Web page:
The Endangered Species Act (ESA) is a federal law designed to protect and promote the recovery of plants and animals in danger of becoming extinct. It requires federal and state agencies to work in coordination with local jurisdictions and private landowners to recover listed species. In Clark County, several fish species are listed as threatened, including bull trout, chum, chinook, coho and steelhead.
Threatened or endangered species
According to the U.S. Fish and Wildlife Service, several threatened or endangered species are believed to occur in Clark County. For fish protection information, click here.
The county has a variety of regulations and programs to protect species, including:
Development code – County code has several sections that require developers to protect critical areas that may include or affect protected species, such as the county’s shorelines and critical areas programs.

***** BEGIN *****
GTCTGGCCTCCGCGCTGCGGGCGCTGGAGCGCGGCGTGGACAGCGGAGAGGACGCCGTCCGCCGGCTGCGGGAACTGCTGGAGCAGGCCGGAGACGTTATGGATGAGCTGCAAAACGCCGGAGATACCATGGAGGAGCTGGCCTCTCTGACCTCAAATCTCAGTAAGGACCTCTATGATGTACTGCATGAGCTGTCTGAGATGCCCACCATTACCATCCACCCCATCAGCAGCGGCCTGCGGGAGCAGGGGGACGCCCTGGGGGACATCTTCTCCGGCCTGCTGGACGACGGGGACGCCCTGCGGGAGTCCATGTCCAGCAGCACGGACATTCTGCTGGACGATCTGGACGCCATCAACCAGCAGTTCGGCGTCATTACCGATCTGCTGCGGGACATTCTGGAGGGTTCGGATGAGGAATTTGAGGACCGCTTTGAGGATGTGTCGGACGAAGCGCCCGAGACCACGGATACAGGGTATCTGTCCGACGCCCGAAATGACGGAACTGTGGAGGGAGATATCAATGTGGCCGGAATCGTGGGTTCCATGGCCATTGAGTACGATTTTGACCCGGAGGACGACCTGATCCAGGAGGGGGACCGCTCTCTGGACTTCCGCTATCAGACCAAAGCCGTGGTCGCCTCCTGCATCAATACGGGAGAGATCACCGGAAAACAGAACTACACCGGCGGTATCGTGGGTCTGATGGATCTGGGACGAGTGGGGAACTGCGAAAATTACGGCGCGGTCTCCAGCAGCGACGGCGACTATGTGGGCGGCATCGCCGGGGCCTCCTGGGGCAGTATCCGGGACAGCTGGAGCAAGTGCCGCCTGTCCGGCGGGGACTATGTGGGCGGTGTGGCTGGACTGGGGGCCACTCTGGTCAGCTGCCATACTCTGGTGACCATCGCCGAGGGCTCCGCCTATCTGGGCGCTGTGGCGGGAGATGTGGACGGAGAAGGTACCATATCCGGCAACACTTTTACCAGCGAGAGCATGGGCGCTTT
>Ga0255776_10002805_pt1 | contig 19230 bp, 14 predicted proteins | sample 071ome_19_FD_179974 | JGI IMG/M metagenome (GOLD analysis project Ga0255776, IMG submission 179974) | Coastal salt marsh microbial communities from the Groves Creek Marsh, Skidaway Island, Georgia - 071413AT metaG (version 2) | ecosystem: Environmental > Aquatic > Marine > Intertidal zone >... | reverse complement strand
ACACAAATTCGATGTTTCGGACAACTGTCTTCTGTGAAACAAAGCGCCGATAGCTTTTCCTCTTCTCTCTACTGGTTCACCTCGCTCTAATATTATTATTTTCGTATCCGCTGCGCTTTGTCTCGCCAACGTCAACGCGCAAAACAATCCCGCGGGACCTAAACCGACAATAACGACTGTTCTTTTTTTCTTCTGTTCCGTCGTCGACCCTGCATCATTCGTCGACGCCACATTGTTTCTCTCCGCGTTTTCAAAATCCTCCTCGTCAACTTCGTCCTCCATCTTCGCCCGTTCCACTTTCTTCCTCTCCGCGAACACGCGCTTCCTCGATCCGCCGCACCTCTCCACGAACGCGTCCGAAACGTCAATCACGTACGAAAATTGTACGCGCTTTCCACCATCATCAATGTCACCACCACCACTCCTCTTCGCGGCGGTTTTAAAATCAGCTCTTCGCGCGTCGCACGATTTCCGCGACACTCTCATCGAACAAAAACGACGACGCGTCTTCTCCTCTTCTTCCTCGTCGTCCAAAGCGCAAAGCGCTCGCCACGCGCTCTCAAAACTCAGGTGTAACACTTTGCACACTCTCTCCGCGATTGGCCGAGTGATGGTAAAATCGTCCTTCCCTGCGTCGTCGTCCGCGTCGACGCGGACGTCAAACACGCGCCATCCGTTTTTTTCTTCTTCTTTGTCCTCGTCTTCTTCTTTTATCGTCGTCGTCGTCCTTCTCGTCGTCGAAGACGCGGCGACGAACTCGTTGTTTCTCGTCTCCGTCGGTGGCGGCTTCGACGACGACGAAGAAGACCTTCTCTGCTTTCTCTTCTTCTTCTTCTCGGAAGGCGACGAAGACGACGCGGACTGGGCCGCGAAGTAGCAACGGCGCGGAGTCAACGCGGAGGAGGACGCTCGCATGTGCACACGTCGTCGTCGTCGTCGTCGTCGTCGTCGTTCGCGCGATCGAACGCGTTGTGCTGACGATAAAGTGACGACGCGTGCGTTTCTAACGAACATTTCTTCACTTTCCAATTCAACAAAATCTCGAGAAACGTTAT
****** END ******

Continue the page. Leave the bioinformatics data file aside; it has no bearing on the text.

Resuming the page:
Habitat protection – Clark County has a Legacy Lands program to safeguard ecologically important area, along with programs to restore critical properties and issue habitat permits to minimize human disturbance to these to habitat areas.
Enhancement programs – Several county departments work to improve the quality of wildlife habitat. Many of these programs involve partnerships with state and local agencies to ensure efficient and effective use of resources. Efforts may include habitat restoration through plantings, fish barrier removal projects, stormwater improvement projects, sustainable forestry initiatives and integrated pest management practices to manage noxious weeds.
Outreach and education – These programs provide information to the public on what they can do to protect, enhance and restore valuable habitat.